An ancient technique, probably adopted first by the people living in today’s Georgia, namely those to whom recent archaeological discoveries attribute the spread of “Vitis Vinifera” throughout continental Europe.

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An ancient technique, probably adopted first by the people living in today’s Georgia, namely those to whom recent archaeological discoveries attribute the spread of “Vitis Vinifera” throughout continental Europe. Several thousand years later, this methodology has been rediscovered and many winemaking realities have launched themselves into this adventure; in fact, this type of container allows micro-oxygenation just like wooden barrels, but unlike the latter, it does not release aromas, allowing the wine to express the varietal characteristics of the grape.

There are many producers who use ceramics, stoneware or other mysterious mixtures for their production of wine jars. I believe that the real Jars or Amphorae, wherever they are made in the world, are those produced in terracotta. The rest are only copies … which, by all means, can work very well, but have little to do with the ancient tradition and the charm of the authentic terracotta vessels. Even the results are quite different, in fact terracotta “breathes” while jars made from ceramics, stoneware or similar, are closer to concrete or steel. Today, terracotta amphorae producers are springing up in America, France, China, etc. I think it’s great that a material like terracotta, which seemed destined to almost disappear has become a protagonist once more!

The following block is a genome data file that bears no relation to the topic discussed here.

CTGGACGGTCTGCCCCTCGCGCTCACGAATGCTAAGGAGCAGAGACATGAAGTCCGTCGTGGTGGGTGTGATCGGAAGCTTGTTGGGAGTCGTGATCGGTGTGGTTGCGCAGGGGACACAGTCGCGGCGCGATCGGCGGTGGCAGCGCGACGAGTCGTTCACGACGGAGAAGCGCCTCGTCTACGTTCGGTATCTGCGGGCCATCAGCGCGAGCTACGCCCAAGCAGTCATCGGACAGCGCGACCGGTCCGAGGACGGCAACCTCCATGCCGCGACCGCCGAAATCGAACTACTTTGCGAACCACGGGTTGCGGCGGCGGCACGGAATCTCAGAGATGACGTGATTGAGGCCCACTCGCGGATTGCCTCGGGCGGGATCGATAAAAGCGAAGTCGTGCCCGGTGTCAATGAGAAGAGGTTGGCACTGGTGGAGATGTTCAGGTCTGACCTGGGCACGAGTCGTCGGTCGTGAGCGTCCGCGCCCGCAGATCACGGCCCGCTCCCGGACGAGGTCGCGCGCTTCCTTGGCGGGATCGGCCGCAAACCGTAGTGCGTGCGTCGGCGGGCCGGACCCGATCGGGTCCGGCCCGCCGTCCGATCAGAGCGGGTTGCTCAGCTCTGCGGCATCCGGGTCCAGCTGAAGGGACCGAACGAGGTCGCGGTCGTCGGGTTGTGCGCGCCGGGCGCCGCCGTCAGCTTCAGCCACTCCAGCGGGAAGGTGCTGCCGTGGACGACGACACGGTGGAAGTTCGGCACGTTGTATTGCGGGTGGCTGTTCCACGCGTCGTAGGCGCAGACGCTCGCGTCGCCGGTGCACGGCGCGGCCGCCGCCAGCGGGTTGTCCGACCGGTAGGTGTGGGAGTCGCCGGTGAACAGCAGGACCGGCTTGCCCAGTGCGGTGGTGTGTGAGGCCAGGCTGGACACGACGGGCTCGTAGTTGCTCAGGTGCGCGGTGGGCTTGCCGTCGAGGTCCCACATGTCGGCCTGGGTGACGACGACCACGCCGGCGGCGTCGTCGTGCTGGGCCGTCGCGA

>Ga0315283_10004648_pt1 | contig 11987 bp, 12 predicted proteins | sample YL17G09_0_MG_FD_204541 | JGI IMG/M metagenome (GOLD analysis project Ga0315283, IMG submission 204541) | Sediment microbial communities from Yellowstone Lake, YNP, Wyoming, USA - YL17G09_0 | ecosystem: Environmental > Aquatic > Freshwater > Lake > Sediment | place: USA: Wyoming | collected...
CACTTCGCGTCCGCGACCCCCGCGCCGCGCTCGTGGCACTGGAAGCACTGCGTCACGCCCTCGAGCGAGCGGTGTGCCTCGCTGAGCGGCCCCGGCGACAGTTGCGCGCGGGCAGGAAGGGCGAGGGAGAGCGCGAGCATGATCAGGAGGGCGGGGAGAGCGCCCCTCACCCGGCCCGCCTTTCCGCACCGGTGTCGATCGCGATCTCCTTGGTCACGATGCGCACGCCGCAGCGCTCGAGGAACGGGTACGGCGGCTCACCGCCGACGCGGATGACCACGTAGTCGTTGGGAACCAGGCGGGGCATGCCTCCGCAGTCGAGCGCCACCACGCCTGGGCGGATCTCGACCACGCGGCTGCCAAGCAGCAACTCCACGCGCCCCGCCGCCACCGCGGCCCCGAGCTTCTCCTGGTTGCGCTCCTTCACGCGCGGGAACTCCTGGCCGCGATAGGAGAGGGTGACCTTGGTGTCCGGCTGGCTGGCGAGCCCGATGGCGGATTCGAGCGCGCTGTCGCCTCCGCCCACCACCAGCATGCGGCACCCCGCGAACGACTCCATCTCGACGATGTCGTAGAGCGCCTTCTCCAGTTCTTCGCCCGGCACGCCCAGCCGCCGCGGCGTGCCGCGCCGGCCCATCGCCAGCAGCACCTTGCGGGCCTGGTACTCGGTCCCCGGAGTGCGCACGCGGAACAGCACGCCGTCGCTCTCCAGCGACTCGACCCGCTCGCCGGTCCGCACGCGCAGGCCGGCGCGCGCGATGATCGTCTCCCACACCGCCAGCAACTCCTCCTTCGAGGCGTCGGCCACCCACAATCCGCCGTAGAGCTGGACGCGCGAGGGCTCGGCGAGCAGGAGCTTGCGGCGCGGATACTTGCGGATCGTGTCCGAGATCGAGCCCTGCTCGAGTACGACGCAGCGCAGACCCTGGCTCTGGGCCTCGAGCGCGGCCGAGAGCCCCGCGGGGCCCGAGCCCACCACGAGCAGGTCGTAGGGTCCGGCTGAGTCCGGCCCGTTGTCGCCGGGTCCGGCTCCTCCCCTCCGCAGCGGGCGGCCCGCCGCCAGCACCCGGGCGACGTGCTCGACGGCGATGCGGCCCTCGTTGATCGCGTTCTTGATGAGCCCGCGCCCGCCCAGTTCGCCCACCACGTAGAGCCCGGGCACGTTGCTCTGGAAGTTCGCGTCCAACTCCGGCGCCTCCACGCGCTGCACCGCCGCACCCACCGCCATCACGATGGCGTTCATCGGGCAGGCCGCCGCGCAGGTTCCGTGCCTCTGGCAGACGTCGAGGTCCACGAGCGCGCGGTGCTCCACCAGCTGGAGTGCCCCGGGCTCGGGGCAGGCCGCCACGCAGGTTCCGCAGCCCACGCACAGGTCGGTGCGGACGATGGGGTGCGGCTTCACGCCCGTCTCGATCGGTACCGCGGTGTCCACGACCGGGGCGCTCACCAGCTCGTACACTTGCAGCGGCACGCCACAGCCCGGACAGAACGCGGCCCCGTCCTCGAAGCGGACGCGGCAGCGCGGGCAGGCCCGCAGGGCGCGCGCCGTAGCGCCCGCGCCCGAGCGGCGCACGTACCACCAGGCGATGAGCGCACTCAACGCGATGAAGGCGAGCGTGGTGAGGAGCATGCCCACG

Five questions for…Leonardo Parisi, producer of terracotta amphorae for wine


Are natural winemakers in denial about mousiness?

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Slap Me a Saperavi « Good Taste Report